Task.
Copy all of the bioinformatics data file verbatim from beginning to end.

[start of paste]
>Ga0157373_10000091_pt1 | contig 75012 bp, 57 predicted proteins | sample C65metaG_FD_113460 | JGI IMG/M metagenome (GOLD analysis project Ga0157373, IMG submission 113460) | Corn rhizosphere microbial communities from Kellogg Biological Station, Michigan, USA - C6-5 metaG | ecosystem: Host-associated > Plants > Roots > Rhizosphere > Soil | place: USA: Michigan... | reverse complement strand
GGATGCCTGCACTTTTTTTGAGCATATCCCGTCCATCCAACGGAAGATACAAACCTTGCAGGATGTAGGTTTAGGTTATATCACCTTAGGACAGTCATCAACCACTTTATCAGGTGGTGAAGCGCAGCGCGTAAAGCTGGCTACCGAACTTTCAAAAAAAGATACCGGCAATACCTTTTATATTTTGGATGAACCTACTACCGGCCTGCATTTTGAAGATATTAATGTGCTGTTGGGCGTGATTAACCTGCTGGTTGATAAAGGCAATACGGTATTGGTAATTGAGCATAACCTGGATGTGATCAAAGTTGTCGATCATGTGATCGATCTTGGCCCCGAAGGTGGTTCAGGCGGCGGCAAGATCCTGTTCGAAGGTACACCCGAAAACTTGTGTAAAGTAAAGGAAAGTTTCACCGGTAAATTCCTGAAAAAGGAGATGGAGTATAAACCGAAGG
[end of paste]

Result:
>Ga0157373_10000091_pt1 | contig 75012 bp, 57 predicted proteins | sample C65metaG_FD_113460 | JGI IMG/M metagenome (GOLD analysis project Ga0157373, IMG submission 113460) | Corn rhizosphere microbial communities from Kellogg Biological Station, Michigan, USA - C6-5 metaG | ecosystem: Host-associated > Plants > Roots > Rhizosphere > Soil | place: USA: Michigan... | reverse complement strand
GGATGCCTGCACTTTTTTTGAGCATATCCCGTCCATCCAACGGAAGATACAAACCTTGCAGGATGTAGGTTTAGGTTATATCACCTTAGGACAGTCATCAACCACTTTATCAGGTGGTGAAGCGCAGCGCGTAAAGCTGGCTACCGAACTTTCAAAAAAAGATACCGGCAATACCTTTTATATTTTGGATGAACCTACTACCGGCCTGCATTTTGAAGATATTAATGTGCTGTTGGGCGTGATTAACCTGCTGGTTGATAAAGGCAATACGGTATTGGTAATTGAGCATAACCTGGATGTGATCAAAGTTGTCGATCATGTGATCGATCTTGGCCCCGAAGGTGGTTCAGGCGGCGGCAAGATCCTGTTCGAAGGTACACCCGAAAACTTGTGTAAAGTAAAGGAAAGTTTCACCGGTAAATTCCTGAAAAAGGAGATGGAGTATAAACCGAAGG